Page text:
Italian language: Touring Italy. The Cimbrian Language

Aug 19, 2018 556

Welcome back to our tour of the Italian dialects. Today, we move East and we meet with the Cimbrian language which has Germanic origins and is historically located in the Italian regions of Trentino Alto-Adige and Veneto and is currently protected in the province of Trento. But let’s take a look at why this language was and is spoken here. 

People say that the name and the language itself comes from the ancient population of Cimbrian, which mainly lived in Luserna,  who had been defeated by the Romans in 101 B.C.E in the area where modern Vercelli is found. People believe there is a direct line between the population that today lives in Trentino and north-west Veneto and Ancient Cimbrian. The majority of the population settled on the Altopiano dei sette comuni – the highlands of the seven townships – which helped preserve this language for a long time, in a sort of isolated state. 

The Cimbrian language belongs to a High-Middle German with strong influences of Ancient German, at times with Bavaria inflections due to the great Bavarian immigration flows that characterized the area around the year 1000, and it belongs to the ancient German dialects. The first known document dates back to the year 1055, and the language has its peak at the beginning of 1700, but it starts it long and devastating decline in the same year. It’s incredible how in the 1600s there were more than 20,000 Cimbrian speakers and now we find only 19 people who speak it in Giazza – however we have to add another 24 people who only understand it – Trento only counted 882 speakers in 2001 – today the number has severely dropped – and only Luserna is left with a decent amount of speakers.

Quite ironically, the Cimbrian spoken in Asiago is what is considered standard Cimbrian; however only a handful of people speak it today, and the one spoken in Luserna, the most active city, is the less original, more modern and therefore the most “corrupt.” The one spoken in Luserna has been corrupted heavily by modern German and Austrian German because recently many residents have been migrating to Germany and Austria and then came back with their brand new accent, vocabulary, and talk. However, this phenomenon is mainly limited to the formation of new words that settled in the Cimbrian everyday vocabulary like bèschmaschì from the the German Waschmachine – as you probably guessed, it means “washing machine.”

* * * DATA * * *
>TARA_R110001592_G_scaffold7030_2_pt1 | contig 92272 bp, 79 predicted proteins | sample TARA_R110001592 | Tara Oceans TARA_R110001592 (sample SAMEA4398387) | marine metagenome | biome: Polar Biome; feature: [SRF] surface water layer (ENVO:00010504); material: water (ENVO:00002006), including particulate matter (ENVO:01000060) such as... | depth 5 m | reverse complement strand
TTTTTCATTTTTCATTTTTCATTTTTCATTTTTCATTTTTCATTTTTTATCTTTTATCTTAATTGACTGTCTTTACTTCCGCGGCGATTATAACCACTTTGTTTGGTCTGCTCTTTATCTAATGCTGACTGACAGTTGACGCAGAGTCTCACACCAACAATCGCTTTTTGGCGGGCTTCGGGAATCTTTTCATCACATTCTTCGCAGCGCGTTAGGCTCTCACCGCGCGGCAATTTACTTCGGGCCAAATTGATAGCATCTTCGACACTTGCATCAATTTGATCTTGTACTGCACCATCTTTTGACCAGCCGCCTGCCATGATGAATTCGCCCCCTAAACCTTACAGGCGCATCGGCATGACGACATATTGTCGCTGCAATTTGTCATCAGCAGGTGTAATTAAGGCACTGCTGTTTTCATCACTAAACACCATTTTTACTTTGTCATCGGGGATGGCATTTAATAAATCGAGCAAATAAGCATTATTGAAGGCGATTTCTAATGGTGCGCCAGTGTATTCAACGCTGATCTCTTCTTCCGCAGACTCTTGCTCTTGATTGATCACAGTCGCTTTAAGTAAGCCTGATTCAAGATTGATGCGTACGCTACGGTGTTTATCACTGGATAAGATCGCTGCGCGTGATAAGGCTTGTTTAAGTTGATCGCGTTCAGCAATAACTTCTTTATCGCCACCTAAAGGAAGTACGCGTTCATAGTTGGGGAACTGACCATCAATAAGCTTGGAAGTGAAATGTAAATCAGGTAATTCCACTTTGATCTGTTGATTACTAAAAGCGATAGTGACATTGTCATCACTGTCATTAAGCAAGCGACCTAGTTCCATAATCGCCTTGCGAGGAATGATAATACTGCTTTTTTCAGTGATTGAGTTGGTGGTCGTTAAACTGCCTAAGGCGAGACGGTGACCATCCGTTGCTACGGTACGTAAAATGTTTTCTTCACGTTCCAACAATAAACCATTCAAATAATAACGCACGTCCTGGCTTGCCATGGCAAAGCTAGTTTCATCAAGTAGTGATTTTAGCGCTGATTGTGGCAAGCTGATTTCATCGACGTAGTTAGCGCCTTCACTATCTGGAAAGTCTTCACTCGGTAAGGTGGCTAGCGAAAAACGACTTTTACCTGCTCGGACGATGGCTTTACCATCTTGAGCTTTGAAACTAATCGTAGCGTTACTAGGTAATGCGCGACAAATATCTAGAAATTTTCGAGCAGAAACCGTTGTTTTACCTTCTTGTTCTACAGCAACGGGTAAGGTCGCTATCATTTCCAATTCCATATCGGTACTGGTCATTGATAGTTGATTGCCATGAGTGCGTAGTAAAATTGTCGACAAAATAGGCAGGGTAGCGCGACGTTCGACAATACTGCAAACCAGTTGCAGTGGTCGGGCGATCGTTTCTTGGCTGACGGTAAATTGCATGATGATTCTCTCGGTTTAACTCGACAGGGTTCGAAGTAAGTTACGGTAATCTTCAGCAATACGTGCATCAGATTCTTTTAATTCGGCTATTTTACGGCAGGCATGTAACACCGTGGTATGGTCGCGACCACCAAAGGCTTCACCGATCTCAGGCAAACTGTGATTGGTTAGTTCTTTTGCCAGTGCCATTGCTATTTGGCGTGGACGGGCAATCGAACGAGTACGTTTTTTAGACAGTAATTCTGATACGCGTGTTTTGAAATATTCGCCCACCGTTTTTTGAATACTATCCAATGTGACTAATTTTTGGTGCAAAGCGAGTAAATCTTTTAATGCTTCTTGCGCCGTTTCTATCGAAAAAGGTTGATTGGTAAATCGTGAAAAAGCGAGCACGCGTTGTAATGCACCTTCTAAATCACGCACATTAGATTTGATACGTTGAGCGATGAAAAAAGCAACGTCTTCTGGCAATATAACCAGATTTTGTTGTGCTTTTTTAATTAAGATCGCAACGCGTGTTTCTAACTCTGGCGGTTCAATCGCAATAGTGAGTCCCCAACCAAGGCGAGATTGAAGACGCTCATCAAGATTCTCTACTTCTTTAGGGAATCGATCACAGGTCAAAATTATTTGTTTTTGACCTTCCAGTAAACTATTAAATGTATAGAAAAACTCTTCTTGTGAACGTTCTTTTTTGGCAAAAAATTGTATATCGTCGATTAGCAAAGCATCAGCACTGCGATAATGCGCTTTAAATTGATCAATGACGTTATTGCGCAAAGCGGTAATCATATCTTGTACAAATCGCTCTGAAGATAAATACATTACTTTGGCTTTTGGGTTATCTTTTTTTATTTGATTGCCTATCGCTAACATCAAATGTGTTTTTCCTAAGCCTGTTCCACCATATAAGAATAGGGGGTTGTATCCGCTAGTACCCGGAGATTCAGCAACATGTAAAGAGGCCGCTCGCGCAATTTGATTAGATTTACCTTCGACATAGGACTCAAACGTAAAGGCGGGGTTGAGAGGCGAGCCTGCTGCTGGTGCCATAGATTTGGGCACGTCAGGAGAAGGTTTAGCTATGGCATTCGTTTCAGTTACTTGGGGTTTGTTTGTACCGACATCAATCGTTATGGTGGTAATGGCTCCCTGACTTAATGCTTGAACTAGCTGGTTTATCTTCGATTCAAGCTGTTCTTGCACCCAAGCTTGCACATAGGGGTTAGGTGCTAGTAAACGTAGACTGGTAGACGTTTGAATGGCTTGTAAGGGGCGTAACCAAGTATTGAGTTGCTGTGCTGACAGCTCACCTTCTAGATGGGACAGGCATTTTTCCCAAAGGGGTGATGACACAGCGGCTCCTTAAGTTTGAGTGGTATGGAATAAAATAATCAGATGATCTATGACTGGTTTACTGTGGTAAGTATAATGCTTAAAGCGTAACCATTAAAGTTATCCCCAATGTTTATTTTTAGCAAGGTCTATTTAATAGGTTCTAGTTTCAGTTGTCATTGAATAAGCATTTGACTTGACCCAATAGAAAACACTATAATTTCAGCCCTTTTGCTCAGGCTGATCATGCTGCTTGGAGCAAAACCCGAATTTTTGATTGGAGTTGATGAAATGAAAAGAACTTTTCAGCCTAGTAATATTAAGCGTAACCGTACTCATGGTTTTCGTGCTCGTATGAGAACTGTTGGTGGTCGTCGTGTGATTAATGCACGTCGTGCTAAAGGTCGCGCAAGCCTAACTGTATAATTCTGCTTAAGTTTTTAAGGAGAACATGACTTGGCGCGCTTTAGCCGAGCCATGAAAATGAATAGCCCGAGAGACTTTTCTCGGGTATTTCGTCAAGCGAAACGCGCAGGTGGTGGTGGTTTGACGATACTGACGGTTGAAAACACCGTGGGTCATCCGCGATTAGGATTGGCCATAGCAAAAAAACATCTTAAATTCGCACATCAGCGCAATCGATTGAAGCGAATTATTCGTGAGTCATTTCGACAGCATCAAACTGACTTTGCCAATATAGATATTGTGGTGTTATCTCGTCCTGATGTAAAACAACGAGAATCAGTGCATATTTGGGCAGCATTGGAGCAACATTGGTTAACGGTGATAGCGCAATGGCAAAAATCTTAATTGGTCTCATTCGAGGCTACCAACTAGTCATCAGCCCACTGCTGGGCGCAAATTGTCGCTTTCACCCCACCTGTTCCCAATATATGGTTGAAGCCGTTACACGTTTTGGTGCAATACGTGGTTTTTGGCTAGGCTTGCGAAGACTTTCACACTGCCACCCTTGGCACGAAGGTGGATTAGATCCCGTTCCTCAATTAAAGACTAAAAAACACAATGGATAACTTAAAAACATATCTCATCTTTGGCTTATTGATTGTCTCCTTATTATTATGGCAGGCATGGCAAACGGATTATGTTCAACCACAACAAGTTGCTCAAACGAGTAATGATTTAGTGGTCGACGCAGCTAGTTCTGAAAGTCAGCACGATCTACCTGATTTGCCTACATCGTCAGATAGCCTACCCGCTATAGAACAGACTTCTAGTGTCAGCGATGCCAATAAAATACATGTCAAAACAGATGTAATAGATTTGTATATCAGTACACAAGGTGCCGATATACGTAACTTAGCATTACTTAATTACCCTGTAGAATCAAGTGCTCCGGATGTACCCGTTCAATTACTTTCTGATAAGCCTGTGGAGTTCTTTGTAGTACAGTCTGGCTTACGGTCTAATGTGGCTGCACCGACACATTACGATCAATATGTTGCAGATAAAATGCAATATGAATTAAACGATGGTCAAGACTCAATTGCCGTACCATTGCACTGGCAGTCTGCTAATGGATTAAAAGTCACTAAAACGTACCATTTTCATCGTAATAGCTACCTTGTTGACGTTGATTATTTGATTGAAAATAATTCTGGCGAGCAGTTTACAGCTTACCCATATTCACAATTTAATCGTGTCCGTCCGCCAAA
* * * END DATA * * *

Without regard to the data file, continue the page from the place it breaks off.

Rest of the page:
As other dialects and languages, the Cimbrian language is interesting because it really reflects the culture it comes from and its community: the range of vocabulary regarding wood and timber, its processing, the work in the fields and agriculture, and the weather is wide, indeed due to the traditional professions and the costumes of the Cimbrians.

The Cimbrian language also influenced the way of speaking in the area and birthed a Cimbrian talk that is more of an accent rather than a dialect or a different language – remember, the difference between a dialect and a language rests in the political status – called slambròt, which is a Germanic word that means dirty and soaked bread, which refers to a hybrid between the local language of the area with Cimbrian inflections, like bread that got dirty and soaked with the Cimbrian way of speaking; which, however, is almost completely lost.  Yet, there are still many places and towns that carry the signs of slambròt which is slowly disappearing due to the penetration of many Cimbrian terms into the local dialects.

Today, the Cimbrian population is protected at an international level since 2000, when Italy joined the Council of Europe on the protection of minorities through the European Charter for Regional or Minority Languages. Where the Cimbrian language manages to survive there are a few institutions, museums, magazines to preserve it and keep it alive like the Kulturinstitut Bersntol-Lusèrn in Luserna, the Istituto di Cultura Cimbra "Agostino dal Pozzo" and Museo della Tradizione Cimbra in Roana, Curatorium Cimbricum Veronense in Giazza that offer courses of current Cimbrian, and even a course of Cimbrian culture at the local elementary school in Selva di Progno-Sant'Andrea. It looks like that there are just a few Cimbrians left but those who are left are really fighting for survival.

delivered by Italian School NJ

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